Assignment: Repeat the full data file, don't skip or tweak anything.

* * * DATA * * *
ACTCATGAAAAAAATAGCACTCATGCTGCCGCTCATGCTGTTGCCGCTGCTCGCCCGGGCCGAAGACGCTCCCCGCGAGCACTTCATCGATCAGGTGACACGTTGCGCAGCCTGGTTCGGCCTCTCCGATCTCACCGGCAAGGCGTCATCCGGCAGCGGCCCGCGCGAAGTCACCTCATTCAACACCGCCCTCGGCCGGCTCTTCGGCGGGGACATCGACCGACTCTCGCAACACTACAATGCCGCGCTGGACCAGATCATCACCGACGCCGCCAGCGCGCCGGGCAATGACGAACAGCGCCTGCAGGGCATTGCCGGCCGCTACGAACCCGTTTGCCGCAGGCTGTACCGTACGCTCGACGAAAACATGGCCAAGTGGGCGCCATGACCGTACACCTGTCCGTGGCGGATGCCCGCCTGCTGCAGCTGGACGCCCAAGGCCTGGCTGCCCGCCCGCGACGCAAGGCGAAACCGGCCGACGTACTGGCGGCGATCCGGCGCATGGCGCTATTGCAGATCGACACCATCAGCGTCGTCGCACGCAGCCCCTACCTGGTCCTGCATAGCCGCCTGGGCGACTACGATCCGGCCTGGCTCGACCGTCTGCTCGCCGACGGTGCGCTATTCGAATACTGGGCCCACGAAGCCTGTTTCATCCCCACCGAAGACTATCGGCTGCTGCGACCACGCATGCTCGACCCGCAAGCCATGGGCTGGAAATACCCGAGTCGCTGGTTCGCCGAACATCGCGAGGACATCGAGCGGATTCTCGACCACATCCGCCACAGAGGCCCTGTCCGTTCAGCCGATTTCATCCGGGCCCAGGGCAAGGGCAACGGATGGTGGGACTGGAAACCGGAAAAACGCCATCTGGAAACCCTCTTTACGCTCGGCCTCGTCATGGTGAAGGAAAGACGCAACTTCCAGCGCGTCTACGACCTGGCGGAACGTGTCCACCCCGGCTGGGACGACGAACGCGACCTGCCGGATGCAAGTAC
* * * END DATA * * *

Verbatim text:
ACTCATGAAAAAAATAGCACTCATGCTGCCGCTCATGCTGTTGCCGCTGCTCGCCCGGGCCGAAGACGCTCCCCGCGAGCACTTCATCGATCAGGTGACACGTTGCGCAGCCTGGTTCGGCCTCTCCGATCTCACCGGCAAGGCGTCATCCGGCAGCGGCCCGCGCGAAGTCACCTCATTCAACACCGCCCTCGGCCGGCTCTTCGGCGGGGACATCGACCGACTCTCGCAACACTACAATGCCGCGCTGGACCAGATCATCACCGACGCCGCCAGCGCGCCGGGCAATGACGAACAGCGCCTGCAGGGCATTGCCGGCCGCTACGAACCCGTTTGCCGCAGGCTGTACCGTACGCTCGACGAAAACATGGCCAAGTGGGCGCCATGACCGTACACCTGTCCGTGGCGGATGCCCGCCTGCTGCAGCTGGACGCCCAAGGCCTGGCTGCCCGCCCGCGACGCAAGGCGAAACCGGCCGACGTACTGGCGGCGATCCGGCGCATGGCGCTATTGCAGATCGACACCATCAGCGTCGTCGCACGCAGCCCCTACCTGGTCCTGCATAGCCGCCTGGGCGACTACGATCCGGCCTGGCTCGACCGTCTGCTCGCCGACGGTGCGCTATTCGAATACTGGGCCCACGAAGCCTGTTTCATCCCCACCGAAGACTATCGGCTGCTGCGACCACGCATGCTCGACCCGCAAGCCATGGGCTGGAAATACCCGAGTCGCTGGTTCGCCGAACATCGCGAGGACATCGAGCGGATTCTCGACCACATCCGCCACAGAGGCCCTGTCCGTTCAGCCGATTTCATCCGGGCCCAGGGCAAGGGCAACGGATGGTGGGACTGGAAACCGGAAAAACGCCATCTGGAAACCCTCTTTACGCTCGGCCTCGTCATGGTGAAGGAAAGACGCAACTTCCAGCGCGTCTACGACCTGGCGGAACGTGTCCACCCCGGCTGGGACGACGAACGCGACCTGCCGGATGCAAGTAC